The Centers for Disease Control shared an update that the teen pregnancy rate dropped by 8%. This was exciting news, but teen births for young women ages 15-19 are still exceedingly high in our nation at 31 out of  1000. Unplanned pregnancy is not just an adolescent concern. It is estimated that nearly 50% of pregnancies in the US are unplanned, however for teens the consequences are often more life changing. A few of the consequences of becoming a teen parent include: being more likely to be poor, less likely to complete their education, and more likely to have daughters who become teen mothers and sons with a criminal record.

I think most experts would agree there is not a single solution to prevention, but instead multiple things that can be done to help prevent unintended pregnancies. For teens, this includes parental involvement, teaching about reproductive health (including the importance of empowering youth to say no to sex if they’re not ready), delaying sexual debut, practicing abstinence, using effective birth control if sexually active, and perhaps most importantly, teaching/role modeling healthy relationships.

One research group in Missouri offered over 9,000 women extremely effective and reliable birth control in the form of long acting reversible contraception including the intrauterine device or progesterone implant. These methods are over 99% effective and 100% reversible. They don’t require a woman to remember to take a pill or go in at regular medical visits for a shot so once they’re in place, they work for years without any effort. The study found that most women chose one of these methods when offered. The amazing conclusions from this study were that unplanned pregnancies dropped significantly and so did abortion rates. To see more on this project click here for the YouTube video.

Why am I mentioning this study to parents?

Many teens who seek out birth control only know about the pill or the shot. In fact, the birth control pill is the number one method of hormonal contraception used by teens. However, this method also has the highest failure rate. With perfect use, about 8 out of 100 teens will get pregnant in a year if using the pill (about a quarter of teens who use the pill will get pregnant in a year with typical use). Only a little over 20% of sexually active teens used contraception at all with their last sexual encounter (60% used a condom, but condoms are better at preventing infection than pregnancy). It’s exciting that our teen birth rates have dropped, but we can do better!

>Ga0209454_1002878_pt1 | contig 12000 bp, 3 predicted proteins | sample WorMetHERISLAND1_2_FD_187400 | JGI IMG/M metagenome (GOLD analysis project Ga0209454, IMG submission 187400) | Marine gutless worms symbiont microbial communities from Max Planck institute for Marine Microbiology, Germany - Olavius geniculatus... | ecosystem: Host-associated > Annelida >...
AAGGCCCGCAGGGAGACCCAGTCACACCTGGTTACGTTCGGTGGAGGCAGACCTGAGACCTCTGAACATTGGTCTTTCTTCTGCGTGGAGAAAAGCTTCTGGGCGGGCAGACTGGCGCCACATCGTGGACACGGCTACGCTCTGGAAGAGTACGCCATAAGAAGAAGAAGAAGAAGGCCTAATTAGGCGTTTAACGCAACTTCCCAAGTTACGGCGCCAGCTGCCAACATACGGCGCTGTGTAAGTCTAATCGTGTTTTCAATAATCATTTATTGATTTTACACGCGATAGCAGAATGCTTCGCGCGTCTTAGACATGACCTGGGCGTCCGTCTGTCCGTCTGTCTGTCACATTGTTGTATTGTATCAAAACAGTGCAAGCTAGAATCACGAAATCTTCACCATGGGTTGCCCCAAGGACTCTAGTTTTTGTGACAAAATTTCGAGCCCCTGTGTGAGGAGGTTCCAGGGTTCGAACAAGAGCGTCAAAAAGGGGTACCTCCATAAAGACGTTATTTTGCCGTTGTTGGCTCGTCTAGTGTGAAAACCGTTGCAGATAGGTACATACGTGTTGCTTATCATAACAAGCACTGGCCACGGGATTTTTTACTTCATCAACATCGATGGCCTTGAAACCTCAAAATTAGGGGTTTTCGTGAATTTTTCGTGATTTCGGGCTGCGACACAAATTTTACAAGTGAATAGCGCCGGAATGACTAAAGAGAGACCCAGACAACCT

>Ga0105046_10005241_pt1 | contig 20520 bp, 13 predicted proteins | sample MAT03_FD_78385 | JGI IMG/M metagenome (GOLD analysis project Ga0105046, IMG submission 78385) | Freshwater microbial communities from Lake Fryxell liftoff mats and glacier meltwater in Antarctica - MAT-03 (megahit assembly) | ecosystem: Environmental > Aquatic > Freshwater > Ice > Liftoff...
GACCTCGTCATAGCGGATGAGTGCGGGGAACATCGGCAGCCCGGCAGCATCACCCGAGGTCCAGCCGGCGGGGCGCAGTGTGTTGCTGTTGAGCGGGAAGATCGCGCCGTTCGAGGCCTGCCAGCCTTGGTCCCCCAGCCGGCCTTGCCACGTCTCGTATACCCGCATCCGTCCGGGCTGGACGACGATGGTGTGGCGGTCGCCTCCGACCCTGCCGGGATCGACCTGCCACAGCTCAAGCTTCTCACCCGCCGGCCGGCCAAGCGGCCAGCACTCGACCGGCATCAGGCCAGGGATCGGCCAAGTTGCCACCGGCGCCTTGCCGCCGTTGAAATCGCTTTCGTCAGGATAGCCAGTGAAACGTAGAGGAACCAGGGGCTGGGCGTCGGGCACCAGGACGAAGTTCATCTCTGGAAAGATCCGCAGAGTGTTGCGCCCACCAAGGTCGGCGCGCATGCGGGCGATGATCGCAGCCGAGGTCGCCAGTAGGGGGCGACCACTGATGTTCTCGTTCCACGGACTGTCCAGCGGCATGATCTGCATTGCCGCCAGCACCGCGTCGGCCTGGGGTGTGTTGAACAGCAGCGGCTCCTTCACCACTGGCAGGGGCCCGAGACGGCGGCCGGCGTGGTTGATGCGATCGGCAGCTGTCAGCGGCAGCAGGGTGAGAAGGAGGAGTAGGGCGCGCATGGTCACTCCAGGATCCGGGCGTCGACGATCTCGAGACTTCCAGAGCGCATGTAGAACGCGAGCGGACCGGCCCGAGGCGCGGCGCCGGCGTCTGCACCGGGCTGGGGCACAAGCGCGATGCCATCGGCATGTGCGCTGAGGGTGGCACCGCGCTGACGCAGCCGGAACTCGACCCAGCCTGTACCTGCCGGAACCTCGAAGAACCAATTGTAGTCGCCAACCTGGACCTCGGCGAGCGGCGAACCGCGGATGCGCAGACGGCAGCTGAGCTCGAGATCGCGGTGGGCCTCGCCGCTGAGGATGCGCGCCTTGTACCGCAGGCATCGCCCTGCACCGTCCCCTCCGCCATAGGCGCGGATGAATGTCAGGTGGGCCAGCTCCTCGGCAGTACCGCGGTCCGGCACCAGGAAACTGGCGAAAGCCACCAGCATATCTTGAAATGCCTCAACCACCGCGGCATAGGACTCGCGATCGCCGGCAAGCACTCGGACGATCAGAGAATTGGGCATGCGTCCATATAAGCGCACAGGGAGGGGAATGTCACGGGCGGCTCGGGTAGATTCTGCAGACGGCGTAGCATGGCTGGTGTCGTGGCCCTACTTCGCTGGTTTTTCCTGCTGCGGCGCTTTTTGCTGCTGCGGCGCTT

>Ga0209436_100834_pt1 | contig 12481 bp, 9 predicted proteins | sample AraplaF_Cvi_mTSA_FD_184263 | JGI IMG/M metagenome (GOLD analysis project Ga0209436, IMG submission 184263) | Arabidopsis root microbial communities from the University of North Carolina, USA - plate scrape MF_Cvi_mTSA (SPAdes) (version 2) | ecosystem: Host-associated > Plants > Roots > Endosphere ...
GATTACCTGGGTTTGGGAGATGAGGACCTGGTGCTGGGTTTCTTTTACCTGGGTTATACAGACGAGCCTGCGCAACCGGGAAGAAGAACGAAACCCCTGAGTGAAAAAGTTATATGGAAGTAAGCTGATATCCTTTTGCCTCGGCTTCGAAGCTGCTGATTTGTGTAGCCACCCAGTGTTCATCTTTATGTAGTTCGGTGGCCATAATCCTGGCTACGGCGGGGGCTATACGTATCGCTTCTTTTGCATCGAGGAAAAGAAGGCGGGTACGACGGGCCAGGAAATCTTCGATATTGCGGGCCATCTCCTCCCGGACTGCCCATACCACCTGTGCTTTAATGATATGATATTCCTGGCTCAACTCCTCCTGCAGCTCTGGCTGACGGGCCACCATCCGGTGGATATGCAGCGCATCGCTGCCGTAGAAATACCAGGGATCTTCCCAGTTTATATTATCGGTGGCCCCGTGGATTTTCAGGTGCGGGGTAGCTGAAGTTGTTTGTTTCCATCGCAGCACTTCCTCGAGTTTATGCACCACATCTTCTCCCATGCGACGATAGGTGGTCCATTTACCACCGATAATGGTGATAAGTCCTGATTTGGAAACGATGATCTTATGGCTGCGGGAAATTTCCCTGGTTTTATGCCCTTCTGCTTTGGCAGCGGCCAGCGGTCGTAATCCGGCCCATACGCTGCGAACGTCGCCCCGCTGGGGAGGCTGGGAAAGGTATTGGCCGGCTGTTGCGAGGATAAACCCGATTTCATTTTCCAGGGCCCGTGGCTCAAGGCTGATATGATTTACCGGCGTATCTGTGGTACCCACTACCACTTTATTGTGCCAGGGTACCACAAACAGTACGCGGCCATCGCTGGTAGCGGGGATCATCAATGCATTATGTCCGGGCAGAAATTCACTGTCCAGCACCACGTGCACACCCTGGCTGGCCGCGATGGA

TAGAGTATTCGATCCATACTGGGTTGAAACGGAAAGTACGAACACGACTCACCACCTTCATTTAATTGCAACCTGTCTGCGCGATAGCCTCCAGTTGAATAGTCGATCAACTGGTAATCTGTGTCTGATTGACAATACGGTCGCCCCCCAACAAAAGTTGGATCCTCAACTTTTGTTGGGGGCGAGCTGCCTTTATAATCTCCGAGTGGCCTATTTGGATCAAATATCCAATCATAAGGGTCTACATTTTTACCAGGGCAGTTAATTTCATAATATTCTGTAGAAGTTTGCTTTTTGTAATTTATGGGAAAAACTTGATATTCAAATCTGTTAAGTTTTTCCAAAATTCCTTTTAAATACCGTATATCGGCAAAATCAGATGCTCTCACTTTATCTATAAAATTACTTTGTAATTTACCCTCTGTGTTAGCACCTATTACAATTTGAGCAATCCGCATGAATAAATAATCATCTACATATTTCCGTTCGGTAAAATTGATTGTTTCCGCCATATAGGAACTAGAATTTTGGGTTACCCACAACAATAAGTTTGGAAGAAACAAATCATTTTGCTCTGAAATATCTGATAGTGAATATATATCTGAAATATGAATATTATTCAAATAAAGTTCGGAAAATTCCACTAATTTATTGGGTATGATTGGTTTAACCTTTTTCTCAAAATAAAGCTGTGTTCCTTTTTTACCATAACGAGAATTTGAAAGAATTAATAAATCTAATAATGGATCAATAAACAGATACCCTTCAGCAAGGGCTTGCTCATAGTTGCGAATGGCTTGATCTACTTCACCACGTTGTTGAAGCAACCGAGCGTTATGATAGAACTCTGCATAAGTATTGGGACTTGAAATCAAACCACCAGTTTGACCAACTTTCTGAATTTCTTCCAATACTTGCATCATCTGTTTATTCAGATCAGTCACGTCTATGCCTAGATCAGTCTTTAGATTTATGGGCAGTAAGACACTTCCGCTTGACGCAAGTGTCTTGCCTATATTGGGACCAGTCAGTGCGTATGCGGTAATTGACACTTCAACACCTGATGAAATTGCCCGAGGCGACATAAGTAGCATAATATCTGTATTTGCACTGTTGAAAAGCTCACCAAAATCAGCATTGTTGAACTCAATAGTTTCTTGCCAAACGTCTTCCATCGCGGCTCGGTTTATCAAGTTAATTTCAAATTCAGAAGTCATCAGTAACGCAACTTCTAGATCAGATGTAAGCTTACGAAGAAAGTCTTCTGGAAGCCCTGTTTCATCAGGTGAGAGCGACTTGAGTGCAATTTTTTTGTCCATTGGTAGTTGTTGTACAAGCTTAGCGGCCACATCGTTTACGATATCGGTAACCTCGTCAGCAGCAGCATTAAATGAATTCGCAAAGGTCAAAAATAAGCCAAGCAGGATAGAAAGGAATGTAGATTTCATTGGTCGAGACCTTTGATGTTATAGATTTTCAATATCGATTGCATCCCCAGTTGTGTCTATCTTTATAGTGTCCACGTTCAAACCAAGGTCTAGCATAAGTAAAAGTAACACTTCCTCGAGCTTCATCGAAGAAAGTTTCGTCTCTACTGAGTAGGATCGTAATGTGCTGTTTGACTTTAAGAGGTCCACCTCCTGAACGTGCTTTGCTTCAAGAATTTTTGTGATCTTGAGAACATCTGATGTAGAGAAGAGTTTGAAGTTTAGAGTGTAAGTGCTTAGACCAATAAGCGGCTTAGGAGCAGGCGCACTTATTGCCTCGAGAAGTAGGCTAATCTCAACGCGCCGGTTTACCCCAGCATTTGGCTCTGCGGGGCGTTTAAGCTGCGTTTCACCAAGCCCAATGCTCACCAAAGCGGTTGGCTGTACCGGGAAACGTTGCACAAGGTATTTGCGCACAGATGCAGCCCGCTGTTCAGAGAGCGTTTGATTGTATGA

Here are a few tips for parents:

Start talking to your teen early about relationships. Role model healthy relationships starting in childhood.

Educate about sex. Include the pros (pleasure, intimacy, affection, desire) and cons (pregnancy, sexually transmitted infection, strong emotions). Encourage your teen to be fully ready for all of these things before they embark on their sexual debut.

Discuss your family values. Talk about why you encourage abstinence until marriage or why you want your teen to wait until they’re ready.

Listen to your teen. They may have questions they’ve been embarrassed to ask, or worried about what you would think of their behavior. When having a discussion, remember that your teen as a point of view as well.

See a medical provider and ask about different forms of birth control. Both boys and girls need education about contraception. Some providers may not know that all options can be used safely in teens and the options are constantly being improved. If the provider isn’t comfortable, ask for a referral to a pediatric and adolescent gynecologist.

For previous blog posts on teen long acting reversible contraception check out the posts below:

More on birth control: long term options

More on birth control: long term options placement and removal

Ten tips for talking to your teen about sex